With the enemy Blessing given by True Parents, if we are absolutely committed and never give up on keeping the goal of unity and of creating an ideal family, we find ourselves in an impossible situation, within which we have to change. The Blessing, by cutting original sin, gives us the power to do so. Only the Messiah can cut the original sin and give us this power. The rest is up to us, or in Divine Principle terms, our own portion of responsibility. Without the Blessing, no one in all of human history has been able to restore themselves (or in Divine Principle terms create mind/body unity) and the world.

      I find the teachings of Rev. and Mrs. Moon take us beyond seeking individual growth and give us the tools we need, including the love of True Parents and the severing of our original sin through the Blessing, to completely heal our relationships with God and each other.

      While we are taking time aside from our public mission and focusing on filling in our gaps, we should not forget to keep the perspective that this is my personal work, to help qualify me for the greater work, and it is secondary. Our primary work as Unificationists is still to save the world. What we learn from other disciplines helps us change and brings us up to par, but without knowing Divine Principle and receiving the power of the Blessing, total change won’t come.

      We are in the midst of the first generation of the process of going beyond “saving”, or changing, myself and creating ideal families and an ideal world. This goal is in the collective unconscious now.

      We don’t give up. We keep our commitment to one another as a family, as brothers and sisters, with True Parents, and extend this commitment to the world-wide family.

      I like this quote by Victor Frankl. It applies to my life and Blessing:

      “When we are no longer able to change a situation – we are challenged to change ourselves.”

      (Victor Frankl was an Austrian neurologist, psychiatrist, philosopher, writer, and Holocaust survivor, and the founder of logotherapy, a school of psychotherapy that describes a search for a life’s meaning as the central human motivational force)

      1. Libby,

        “This goal is in the collective unconscious now.” Honestly, I have no idea what you are talking about. I get that trying to make “ideal families” is tougher than we ever thought.

        I thought we were building real communities of faith and other organizations that could and would be sustainable and be fully functional in this world. Can you elaborate?

  7. You also brought up an important point when you mentioned “I still long for details about living with God on a daily basis.”. This will be covered in a comprehensive book I am writing. I will also try to shed light on the future of evolved Blessed Couples and how they will contribute to an ideal world.

  8. Here is my take on the Blessing:

    The Blessing of the couple removes original sin. This takes place at the top of the growth stage. The couple then walks together through the completion stage. Along the way they get rid of ancestral sin (by liberating and blessing the 430 generations of ancestors) and get rid of collective sin (by blessing 430 couples, including 43 that complete the three-day). Once this is completed, the 5% responsibility of the blessed couple is finished, and they become a begotten son and daughter of God.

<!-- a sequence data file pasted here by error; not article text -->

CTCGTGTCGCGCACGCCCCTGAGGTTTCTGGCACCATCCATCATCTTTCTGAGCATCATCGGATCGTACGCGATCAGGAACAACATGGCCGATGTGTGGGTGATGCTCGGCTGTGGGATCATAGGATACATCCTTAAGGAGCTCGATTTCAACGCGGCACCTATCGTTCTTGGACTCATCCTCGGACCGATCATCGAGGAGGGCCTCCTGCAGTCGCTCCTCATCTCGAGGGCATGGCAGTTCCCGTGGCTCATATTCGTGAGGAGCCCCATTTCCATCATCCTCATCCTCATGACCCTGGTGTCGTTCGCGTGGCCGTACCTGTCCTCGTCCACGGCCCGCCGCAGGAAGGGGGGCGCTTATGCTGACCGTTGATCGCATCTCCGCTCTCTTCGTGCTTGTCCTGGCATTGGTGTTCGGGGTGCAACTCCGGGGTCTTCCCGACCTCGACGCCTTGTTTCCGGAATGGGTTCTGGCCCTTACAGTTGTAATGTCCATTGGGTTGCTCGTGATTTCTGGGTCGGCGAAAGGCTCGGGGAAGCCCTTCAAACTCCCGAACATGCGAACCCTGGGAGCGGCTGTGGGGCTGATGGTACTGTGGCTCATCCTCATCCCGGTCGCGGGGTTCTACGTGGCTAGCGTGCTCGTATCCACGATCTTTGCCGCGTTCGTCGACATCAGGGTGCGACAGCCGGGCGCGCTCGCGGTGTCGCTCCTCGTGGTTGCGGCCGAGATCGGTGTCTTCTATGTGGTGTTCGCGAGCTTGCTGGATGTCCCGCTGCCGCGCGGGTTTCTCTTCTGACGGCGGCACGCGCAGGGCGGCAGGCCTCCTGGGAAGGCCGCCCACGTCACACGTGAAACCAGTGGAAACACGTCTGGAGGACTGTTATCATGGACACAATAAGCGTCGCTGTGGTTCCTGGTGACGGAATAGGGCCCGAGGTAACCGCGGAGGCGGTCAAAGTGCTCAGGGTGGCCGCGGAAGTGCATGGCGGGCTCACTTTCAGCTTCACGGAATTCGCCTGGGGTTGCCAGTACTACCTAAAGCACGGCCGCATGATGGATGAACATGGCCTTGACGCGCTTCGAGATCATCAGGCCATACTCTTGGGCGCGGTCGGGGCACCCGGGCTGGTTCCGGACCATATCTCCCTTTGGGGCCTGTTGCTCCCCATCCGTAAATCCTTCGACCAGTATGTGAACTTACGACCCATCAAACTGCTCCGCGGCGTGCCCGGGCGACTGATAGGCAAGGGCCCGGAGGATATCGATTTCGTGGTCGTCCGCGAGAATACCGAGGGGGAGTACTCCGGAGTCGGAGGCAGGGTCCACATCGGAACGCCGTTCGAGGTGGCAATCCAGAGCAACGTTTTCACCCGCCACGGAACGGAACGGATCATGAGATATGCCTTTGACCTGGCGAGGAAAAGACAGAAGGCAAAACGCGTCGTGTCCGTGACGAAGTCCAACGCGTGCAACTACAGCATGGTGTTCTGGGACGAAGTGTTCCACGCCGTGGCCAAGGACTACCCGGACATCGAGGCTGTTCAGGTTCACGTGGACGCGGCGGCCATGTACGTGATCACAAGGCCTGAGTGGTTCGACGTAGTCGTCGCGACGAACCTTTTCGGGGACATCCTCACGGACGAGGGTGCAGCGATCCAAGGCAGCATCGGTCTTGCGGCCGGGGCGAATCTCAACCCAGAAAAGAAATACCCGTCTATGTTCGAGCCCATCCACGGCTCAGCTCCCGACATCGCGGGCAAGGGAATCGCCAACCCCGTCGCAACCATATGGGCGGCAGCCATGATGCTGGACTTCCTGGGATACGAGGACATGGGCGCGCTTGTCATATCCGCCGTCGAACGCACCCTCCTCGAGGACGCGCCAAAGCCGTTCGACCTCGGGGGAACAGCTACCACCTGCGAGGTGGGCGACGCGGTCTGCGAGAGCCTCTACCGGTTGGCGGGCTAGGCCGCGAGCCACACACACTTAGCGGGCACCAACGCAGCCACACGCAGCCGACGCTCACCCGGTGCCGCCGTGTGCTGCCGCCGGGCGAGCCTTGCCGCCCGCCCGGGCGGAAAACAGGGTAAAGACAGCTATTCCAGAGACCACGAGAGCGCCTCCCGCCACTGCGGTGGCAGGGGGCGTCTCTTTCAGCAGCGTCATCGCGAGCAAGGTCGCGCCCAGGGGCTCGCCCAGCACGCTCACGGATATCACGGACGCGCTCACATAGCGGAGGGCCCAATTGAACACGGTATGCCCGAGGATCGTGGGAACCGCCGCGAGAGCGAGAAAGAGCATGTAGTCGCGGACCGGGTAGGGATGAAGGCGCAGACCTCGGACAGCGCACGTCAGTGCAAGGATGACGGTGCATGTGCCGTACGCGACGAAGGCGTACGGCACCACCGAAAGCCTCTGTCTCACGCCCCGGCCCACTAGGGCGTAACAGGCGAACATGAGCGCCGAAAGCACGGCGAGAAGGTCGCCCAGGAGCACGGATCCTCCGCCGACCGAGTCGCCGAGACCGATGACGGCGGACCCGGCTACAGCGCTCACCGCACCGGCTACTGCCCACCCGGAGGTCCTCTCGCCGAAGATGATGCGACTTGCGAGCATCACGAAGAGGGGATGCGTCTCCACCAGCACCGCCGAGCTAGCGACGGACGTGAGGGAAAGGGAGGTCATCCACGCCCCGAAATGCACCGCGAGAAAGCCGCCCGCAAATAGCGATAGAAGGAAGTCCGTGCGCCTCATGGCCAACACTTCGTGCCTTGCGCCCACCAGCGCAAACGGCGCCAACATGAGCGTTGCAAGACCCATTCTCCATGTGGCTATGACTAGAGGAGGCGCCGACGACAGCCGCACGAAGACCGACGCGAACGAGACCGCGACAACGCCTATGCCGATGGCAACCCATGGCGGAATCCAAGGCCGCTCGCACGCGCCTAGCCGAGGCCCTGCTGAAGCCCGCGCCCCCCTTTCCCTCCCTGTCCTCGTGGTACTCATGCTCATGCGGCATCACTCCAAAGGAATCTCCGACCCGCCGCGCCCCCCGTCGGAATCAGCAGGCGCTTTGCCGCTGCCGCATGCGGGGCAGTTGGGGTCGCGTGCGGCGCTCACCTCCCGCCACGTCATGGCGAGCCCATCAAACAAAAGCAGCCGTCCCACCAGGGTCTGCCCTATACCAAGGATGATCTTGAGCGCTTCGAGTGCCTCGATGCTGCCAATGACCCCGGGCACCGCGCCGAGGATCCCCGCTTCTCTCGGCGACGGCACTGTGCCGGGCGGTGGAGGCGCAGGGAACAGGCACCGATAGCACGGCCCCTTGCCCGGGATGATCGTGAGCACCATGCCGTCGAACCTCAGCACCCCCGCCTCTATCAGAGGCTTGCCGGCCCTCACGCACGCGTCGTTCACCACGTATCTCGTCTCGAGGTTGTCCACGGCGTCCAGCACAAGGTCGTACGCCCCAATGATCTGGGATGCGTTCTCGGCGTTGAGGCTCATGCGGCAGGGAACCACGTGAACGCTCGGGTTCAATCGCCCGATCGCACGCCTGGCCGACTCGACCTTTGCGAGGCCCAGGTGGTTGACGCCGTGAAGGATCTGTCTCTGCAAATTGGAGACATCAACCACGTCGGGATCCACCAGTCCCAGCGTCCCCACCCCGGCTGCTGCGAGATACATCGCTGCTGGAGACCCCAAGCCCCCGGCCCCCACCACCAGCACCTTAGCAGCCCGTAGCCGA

Thereafter, they can, if they choose, continue to expand their knowledge, their providential missions or work on their internal self (as Rev. Lykes illustrates here). The Blessing of the couple, which removes the tethers of original sin, is the necessary beginning point of the journey.

    1. Brother Cherutich, thank you for your comment. I would add the condition now since Foundation Day of free and unconditional access to the restoration process negates waiting by anyone to complete their symbiotic 5%. Access to the direct dominion of God is unhindered for Blessed Couples. There will be some debate about this which is beneficial. We need to have this discussion.

  9. My experience is different. I felt called and guided right from the Blessing onward free to pursue my own contribution to the Providence. This lead to working outside the Unification economy from 1988 onward and helped start a program to teach DP to our families that is now in its 27th year and run by 2nd generation families that grew up there. We are still around after Camp Sunrise and others are gone.

    I also leaned that to build the Kingdom in a real sense involves helping and letting others find their own unique way to contribute. These conditions which you refer to are rather new. The commitments I made at the time of the Blessing I have kept. For those that feel called to pursue these, I wish them well. The viewpoint that everyone has to go the exact same course is something that I have found to be not useful in building real and sustainable activities. You need many different skills to build a house.

    If this leaves me outside the core of the UC, I am 100% comfortable with my decisions.

  10. Being out of the mainstream of Unification thinking is not a problem if it leads to out of the box thinking. Creativity, imagination and genius do not develop in confined spaces. I believe God gives His children free will for that reason. Freedom is needed for people to get beyond the growth stage. It sounds like you decided you were at that stage long ago.